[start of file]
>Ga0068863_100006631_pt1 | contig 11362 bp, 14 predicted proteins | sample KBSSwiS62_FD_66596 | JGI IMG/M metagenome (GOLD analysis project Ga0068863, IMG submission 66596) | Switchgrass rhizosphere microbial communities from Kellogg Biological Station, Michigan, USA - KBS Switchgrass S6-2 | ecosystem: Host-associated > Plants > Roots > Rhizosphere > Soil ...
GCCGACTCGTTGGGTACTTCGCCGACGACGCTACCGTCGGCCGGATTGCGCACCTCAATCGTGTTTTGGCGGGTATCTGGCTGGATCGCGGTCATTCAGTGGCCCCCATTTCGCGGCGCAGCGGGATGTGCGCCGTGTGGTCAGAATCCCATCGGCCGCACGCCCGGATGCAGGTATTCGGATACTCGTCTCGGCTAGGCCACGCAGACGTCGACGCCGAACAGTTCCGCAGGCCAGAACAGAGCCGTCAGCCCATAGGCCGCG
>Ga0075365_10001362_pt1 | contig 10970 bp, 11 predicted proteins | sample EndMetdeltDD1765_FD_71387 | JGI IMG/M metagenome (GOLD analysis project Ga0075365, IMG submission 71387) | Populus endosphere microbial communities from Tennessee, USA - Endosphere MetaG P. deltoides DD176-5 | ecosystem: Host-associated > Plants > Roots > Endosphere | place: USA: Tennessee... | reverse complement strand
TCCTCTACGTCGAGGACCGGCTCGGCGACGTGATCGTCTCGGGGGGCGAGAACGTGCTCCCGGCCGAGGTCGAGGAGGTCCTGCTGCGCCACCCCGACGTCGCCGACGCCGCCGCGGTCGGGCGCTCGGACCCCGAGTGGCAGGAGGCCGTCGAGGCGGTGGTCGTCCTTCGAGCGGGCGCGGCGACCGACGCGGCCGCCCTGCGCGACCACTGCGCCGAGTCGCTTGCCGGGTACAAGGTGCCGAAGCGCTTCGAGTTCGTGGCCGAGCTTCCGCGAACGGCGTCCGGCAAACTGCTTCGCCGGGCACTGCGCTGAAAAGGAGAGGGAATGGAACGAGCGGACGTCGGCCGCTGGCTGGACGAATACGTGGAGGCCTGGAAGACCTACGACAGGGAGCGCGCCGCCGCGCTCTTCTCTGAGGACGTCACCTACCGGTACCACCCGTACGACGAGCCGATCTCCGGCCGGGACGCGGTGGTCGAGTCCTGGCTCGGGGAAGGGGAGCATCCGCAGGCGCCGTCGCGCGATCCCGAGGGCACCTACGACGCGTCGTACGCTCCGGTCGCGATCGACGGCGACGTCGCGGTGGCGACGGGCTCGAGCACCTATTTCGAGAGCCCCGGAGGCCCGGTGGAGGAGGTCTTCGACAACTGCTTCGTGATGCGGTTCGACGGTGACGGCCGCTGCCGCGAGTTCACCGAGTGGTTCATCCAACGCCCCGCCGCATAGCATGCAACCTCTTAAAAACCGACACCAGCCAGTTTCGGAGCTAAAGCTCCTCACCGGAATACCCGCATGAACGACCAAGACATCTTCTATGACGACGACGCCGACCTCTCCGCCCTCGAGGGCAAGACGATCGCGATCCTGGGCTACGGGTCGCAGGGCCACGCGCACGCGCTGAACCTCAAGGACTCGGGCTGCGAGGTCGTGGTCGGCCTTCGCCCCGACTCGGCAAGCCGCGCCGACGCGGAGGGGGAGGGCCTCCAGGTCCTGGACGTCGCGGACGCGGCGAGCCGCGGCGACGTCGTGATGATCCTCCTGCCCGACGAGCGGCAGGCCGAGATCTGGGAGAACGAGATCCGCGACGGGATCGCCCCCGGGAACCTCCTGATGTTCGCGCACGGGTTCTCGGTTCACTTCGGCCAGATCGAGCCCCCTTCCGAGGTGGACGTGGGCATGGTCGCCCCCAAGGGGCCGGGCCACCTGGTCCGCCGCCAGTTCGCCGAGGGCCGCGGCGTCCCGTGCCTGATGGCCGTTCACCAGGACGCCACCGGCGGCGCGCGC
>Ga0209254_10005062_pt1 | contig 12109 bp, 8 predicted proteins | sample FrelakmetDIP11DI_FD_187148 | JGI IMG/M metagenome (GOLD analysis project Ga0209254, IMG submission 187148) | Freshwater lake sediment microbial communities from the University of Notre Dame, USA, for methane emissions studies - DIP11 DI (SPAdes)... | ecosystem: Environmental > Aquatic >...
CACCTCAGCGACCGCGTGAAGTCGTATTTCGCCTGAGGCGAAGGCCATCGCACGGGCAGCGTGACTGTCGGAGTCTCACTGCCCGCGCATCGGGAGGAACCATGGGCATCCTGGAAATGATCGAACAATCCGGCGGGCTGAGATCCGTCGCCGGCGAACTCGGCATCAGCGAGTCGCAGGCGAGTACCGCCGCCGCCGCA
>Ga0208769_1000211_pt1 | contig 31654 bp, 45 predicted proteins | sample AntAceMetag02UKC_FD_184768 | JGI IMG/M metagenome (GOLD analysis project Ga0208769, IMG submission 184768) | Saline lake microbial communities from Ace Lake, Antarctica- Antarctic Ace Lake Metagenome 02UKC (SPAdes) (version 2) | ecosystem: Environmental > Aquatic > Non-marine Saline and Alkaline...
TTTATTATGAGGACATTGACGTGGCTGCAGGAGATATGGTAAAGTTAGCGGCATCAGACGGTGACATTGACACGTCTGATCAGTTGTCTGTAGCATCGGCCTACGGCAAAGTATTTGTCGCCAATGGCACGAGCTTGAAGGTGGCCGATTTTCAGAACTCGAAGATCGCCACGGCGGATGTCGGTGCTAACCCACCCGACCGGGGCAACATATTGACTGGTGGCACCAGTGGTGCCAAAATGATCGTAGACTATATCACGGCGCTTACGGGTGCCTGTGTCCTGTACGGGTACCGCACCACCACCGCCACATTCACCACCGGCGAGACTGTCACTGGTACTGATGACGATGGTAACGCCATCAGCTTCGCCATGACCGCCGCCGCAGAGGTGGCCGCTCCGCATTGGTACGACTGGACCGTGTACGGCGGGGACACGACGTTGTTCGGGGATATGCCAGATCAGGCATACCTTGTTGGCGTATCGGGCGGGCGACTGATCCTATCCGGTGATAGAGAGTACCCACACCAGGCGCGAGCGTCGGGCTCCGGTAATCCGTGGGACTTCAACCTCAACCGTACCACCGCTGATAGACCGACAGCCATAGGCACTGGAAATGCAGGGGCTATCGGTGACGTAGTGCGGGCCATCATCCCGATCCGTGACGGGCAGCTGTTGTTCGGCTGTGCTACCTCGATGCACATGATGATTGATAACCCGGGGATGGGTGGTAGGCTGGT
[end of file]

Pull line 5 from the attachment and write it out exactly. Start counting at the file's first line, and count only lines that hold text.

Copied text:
>Ga0209254_10005062_pt1 | contig 12109 bp, 8 predicted proteins | sample FrelakmetDIP11DI_FD_187148 | JGI IMG/M metagenome (GOLD analysis project Ga0209254, IMG submission 187148) | Freshwater lake sediment microbial communities from the University of Notre Dame, USA, for methane emissions studies - DIP11 DI (SPAdes)... | ecosystem: Environmental > Aquatic >...